COLOGNE, Germany — Imagine a drone swarm so cunning it can overwhelm any air defense, or an air defense weapon so smart it can see through any drone swarm’s tactics. New investments in military equipment will soon lead to artificial intelligence-powered sniff tests to see how such ideas would perform in the real world.
At least, that’s the promise of a consortium of German startups and defense academics, who say their GhostPlay virtual battlefield offers acquisition officials the chance to game out new features for unmanned systems, counter-drone guns and everything in between in order to identify shortcomings during the design phase.
At the heart of the platform, internally dubbed a metaverse for the Bundeswehr, or German military, lies a kind of supercharged artificial intelligence engine built on self-learning and enhanced autonomy, according to Yvonne Hofstetter, the CEO of 21strategies. The German company, whose proprietary technology is already deployed by traders in the financial industry, leads the GhostPlay project along with local sensor specialist Hensoldt, the Bundeswehr University Hamburg, and Switzerland-based Borchert Consulting and Research.
The German Defence Ministry funded the idea in the course of a €500 million (U.S. $540 million) COVID-19 subsidy package, spread over four years and meant to jolt the country’s high-tech defense research sector into action. Grants are managed through a joint venture of Germany’s two Bundeswehr universities (there is also one in Munich) dubbed dtec.bw.
What sets GhostPlay apart from other military initiatives dabbling in artificial intelligence is its use of “third-wave” algorithms, Hofstetter said in an interview with Defense News, meaning the simulated battlefield actors make decisions that are more “human-like,” with surprises and unpredictability included.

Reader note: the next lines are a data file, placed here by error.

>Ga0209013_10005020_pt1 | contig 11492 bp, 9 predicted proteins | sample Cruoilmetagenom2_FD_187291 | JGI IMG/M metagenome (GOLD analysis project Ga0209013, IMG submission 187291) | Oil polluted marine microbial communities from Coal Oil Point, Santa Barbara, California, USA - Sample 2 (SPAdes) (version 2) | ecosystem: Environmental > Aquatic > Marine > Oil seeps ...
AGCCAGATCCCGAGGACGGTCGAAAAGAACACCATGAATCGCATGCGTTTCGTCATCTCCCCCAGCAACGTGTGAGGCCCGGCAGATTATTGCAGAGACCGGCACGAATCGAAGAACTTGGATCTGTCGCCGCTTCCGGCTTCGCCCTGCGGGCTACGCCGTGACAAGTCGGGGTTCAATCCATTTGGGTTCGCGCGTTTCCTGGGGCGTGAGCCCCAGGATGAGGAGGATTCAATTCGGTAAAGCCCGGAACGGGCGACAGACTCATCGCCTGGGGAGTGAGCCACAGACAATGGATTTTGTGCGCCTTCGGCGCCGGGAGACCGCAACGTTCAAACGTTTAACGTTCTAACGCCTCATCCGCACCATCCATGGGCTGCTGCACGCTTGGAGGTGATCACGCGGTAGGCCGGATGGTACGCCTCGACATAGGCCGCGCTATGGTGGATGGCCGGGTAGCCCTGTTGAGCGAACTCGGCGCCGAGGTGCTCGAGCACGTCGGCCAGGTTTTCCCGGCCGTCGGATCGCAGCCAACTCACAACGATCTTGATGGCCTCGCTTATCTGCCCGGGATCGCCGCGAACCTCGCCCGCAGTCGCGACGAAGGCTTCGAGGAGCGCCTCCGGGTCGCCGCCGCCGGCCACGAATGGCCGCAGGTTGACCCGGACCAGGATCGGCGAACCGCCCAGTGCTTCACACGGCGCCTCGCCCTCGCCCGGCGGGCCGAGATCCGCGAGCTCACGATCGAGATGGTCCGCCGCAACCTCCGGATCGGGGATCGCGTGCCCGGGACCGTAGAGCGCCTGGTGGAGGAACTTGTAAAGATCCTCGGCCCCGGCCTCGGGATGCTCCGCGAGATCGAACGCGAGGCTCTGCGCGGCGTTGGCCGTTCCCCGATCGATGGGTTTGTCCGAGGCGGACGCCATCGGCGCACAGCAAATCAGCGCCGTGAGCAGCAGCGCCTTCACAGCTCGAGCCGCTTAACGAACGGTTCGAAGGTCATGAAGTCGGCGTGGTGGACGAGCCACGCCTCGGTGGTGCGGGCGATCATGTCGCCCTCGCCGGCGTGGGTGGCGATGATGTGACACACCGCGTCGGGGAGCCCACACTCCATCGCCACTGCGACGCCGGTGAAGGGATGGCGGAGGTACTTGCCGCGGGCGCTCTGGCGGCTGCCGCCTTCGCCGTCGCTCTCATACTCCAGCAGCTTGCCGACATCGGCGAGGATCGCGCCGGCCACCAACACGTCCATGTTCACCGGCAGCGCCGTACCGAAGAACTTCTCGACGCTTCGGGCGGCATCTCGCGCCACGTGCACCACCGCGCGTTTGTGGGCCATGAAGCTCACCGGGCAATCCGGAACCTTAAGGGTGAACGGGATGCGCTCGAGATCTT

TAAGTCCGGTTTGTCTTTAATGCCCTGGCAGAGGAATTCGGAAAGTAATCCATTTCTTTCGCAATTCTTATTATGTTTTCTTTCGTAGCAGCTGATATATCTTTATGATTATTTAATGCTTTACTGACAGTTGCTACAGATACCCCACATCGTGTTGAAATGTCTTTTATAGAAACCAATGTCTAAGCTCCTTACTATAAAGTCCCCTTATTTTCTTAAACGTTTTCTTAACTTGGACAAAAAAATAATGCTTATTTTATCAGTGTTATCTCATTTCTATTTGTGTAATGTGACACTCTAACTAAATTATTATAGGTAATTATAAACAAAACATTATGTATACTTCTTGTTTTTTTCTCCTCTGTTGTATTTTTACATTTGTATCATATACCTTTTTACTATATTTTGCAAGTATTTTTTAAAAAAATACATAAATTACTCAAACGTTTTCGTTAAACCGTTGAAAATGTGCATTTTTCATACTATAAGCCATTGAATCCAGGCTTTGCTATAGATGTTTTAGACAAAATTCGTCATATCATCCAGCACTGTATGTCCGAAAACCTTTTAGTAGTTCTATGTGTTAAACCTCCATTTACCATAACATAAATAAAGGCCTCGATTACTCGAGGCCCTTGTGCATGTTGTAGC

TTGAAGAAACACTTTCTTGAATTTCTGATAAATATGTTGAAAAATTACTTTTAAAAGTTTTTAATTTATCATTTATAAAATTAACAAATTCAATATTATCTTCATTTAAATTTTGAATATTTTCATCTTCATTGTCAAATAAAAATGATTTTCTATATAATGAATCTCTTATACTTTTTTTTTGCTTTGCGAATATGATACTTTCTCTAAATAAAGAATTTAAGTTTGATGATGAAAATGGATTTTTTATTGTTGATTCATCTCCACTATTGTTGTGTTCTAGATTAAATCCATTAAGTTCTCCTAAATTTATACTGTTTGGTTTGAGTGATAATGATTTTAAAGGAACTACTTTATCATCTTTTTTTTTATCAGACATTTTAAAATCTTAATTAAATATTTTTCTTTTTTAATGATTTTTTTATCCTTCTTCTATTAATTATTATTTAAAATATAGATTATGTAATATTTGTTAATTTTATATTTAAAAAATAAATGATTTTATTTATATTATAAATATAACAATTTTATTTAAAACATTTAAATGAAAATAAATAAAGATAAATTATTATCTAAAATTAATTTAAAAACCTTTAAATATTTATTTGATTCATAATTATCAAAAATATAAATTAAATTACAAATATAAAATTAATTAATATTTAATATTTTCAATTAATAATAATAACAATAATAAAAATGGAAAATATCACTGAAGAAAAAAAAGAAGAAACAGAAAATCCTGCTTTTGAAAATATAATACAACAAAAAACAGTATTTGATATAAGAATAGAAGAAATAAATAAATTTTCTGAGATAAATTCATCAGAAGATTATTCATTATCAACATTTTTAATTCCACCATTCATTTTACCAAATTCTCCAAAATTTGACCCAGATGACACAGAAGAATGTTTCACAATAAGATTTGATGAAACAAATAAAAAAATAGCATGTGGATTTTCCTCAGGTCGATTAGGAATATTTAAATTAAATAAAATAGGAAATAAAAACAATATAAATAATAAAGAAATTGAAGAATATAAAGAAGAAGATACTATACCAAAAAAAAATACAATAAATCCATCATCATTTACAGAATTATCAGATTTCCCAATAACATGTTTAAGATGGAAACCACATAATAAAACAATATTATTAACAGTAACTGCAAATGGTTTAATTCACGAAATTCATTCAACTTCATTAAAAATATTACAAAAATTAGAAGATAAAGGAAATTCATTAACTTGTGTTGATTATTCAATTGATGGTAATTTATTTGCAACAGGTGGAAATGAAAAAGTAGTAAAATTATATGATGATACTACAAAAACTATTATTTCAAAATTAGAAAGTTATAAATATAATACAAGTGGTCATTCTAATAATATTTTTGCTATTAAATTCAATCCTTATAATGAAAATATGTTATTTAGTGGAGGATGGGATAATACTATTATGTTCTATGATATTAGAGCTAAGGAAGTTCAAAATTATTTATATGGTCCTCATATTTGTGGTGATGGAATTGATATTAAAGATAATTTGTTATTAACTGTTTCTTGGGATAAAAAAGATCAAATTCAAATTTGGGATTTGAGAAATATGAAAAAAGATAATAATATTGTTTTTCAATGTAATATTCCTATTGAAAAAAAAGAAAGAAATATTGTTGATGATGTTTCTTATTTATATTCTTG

That is compared to “second-wave” AI technologies that essentially behave as supporting acts to humans — optimizing or speeding up decisions instead of coming up with novel courses of action.
GhostPlay programmers say they can create would-be battlefields as digital twins of the real world. For example, if the assignment were to recreate Lithuania for a simulation, coders would fan out to copy the environment “down to the last leaf” using satellite photos and local authorities’ databases on everything from housing, infrastructure and vegetation, Hofstetter said.
Coders can also replicate the performance of enemy weapons, especially former Eastern bloc types, using data from open-source intelligence. That includes characteristics of air defense weapons or seeker technology in missiles.
“There is enough info ... kind of scary, really,” said Hofstetter, adding that old military handbooks of the German Democratic Republic have offered a window into warfighting tactics on display today in Russia’s invasion of Ukraine.
And even without data, the GhostPlay engine still serves up veritable foes by way of algorithms constantly fine-tuned via lessons learned in countless simulations.